Must-See Native American Documentaries
Indigenous peoples’ histories and stories in America have been narrowly defined by the Doctrine of Discovery, Manifest Destiny—or simply Cowboys and Indians. But now Native American filmmakers have been telling their own stories and changing that definition. Here are 10 documentaries that flip the script.
1. Alcatraz Is Not an Island
In 1969, ninety Native Americans landed on Alcatraz and occupied it for the next 19 months, to “reclaim the rock.” Many say this was the beginning of Red Power, which energized more political action throughout Indian Country. Narrated by Benjamin Bratt, who was at the occupation as a child, this is a thoughtful, straightforward educational documentary that honors those who were there.
2. American Red and Black: Stories of Afro-Native Identity
This movie by Alicia Woods is an honest, intimate look at what it means to be Native American and African American, celebrating the strength and beauty of being fearless, and expressing and living two cultural identities.
3. Century of Genocide in the Americas: The Residential School Experience
The legacy of the residential school is overwhelming and tragic—efforts to assimilate through Western education were relentless and cruel; children were taken from their families, sometimes for their entire childhood. From the late 1870s into the 1960s, more than 100,000 American Indian children were forced to attend boarding schools. This powerful short looks at the atrocities committed at the schools.
4. Columbus on Trial
The telling of history shapes the body politic. Misrepresentations become truths, creating stereotypes. Realities are then constructed around these untruths. So simply remembering the past sometimes isn’t enough—sometimes you need radical intervention. Which is just what this movie does. Columbus on Trial is history unfiltered by the imagination of those untruths. More experimental than a documentary, the short uses satire to actually put Christopher Columbus on trial.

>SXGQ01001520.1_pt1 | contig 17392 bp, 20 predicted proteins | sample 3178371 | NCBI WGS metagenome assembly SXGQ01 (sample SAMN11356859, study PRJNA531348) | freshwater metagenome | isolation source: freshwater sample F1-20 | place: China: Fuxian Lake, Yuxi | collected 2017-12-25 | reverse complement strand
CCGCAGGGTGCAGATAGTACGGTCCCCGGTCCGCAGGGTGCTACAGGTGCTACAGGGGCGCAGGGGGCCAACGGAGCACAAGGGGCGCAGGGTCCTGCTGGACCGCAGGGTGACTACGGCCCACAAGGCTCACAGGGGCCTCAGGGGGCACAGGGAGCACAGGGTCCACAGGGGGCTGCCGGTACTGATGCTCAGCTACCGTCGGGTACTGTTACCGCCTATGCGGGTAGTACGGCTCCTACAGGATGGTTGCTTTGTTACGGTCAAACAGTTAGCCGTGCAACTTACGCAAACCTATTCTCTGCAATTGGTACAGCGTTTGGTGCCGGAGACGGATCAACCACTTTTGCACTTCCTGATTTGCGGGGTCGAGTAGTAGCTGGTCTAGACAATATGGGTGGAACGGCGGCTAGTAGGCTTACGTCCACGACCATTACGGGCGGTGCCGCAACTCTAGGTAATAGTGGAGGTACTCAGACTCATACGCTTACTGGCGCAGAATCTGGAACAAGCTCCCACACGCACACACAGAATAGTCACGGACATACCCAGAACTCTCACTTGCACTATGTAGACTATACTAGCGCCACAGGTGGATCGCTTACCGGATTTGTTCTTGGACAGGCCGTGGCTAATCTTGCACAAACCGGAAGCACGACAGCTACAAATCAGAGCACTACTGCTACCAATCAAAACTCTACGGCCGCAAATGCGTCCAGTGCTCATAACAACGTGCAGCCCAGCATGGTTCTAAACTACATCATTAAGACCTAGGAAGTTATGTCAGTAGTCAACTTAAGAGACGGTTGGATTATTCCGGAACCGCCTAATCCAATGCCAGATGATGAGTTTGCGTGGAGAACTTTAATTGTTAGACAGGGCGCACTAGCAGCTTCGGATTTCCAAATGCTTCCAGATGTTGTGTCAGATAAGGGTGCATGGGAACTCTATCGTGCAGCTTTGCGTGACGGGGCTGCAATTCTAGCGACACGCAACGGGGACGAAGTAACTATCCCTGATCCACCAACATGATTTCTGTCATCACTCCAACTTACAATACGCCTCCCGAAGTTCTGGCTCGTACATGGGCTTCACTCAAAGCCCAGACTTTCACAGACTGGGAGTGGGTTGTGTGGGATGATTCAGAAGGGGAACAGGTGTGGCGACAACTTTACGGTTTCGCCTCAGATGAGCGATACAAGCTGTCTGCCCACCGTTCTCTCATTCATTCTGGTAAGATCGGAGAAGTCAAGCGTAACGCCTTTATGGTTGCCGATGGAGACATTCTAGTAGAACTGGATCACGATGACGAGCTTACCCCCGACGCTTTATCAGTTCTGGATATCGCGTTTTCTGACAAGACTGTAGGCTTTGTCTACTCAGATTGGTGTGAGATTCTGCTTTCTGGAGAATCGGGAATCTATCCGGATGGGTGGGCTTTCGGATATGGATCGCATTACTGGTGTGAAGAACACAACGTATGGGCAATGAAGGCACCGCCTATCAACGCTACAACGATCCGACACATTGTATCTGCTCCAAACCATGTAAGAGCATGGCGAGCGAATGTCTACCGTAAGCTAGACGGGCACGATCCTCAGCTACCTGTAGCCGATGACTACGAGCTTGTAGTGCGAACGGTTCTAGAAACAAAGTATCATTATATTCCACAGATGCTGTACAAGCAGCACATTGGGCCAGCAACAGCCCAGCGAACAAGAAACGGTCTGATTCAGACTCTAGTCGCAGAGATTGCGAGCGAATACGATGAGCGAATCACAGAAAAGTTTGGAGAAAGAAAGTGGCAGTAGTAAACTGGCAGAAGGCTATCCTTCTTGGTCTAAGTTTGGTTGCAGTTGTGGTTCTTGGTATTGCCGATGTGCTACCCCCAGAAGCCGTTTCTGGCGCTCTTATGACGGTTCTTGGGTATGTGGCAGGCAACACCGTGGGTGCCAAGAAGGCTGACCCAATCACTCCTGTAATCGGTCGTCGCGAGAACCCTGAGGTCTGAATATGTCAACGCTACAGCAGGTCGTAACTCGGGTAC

With heart-aching honesty from the spoken word artist John Trudell and heart-aching beauty and poetry in motion from filmmaker Heather Rae, this documentary about John Trudell sears your soul, opens your eyes and expands your mind.
6. LaDonna Harris: Indian 101
Givers of life and matriarchs holding power and knowledge, our women are strong and have endured much. This doc takes a look at the life of LaDonna Harris, a remarkable Comanche activist and civil rights leader who could be called one of the most influential Native American leaders of the past few decades. She helped bring about legislative change for tribal land return claims, improved education programs for Native Americans, and fought for equal rights for women.
7. Lighting the Seventh Fire
Lighting the Seventh Fire is searing in its depiction of racism in America as it tells the history of the Wisconsin Walleye War. After six Ojibwa Tribes exercised their treaties to traditional hunting and fishing off the Reservations, the US District Court ruled in their favor. Sports fisherman opposed the ruling, organizing a “Stop Treaty Abuse” movement. Their protests escalated from name calling to blockades and violence, including pipe bombs.
8. Pepper’s Pow Wow
When Indigenous people do the “unexpected,” it can create a dissonance–leading to either the fetishizing of the “traditional” as authentic or, conversely, the valorizing the “new” Indian as more “evolved.” But Jim Pepper defied all stereotypes. He was from the Creek and Kaw Nations and grew up immersed in intertribal pow-wow music and Native American Church songs. He exploded onto the NYC jazz scene in the late ’60s and was considered a leader in jazz-fusion—merging Native American music with the jazz sounds. The movie challenges our ideas of what’s “new” and what’s “traditional” and celebrates that as Indigenous people, innovation is our cultural legacy.
9. Tonto Plays Himself
Jacob Floyd wanted to make movies since he was a kid. Yet as a Native American young man, he couldn’t escape how Hollywood constructed the “Indian”—especially in Westerns. And then Jacob discovered he was related to one of the first Native American actors in Hollywood—Victor Daniels, aka Chief Thunderchild, who acted in movies from the 1930s until the early ’50s, and actually played Tonto in an early incarnation of the Lone Ranger. The movie follows Floyd as he deals with his anxieties while exploring Daniels’ career.
10. “We Shall Remain,” American Experience
This series is epic, with deep layers of knowledge at its foundation. Gone are oft-told myths, replaced with the true dynamic: civilizations encountering other civilizations, with different philosophies, trying to inhabit the same piece of land at the same time. Narrated by Benjamin Bratt, We Shall Remain reframes some historic events.
Looking for more Native stories? Tune in to THE RED ROAD, Thursdays at 10/9c on SundanceTV or update your reading list with these 10 great books by Native American authors.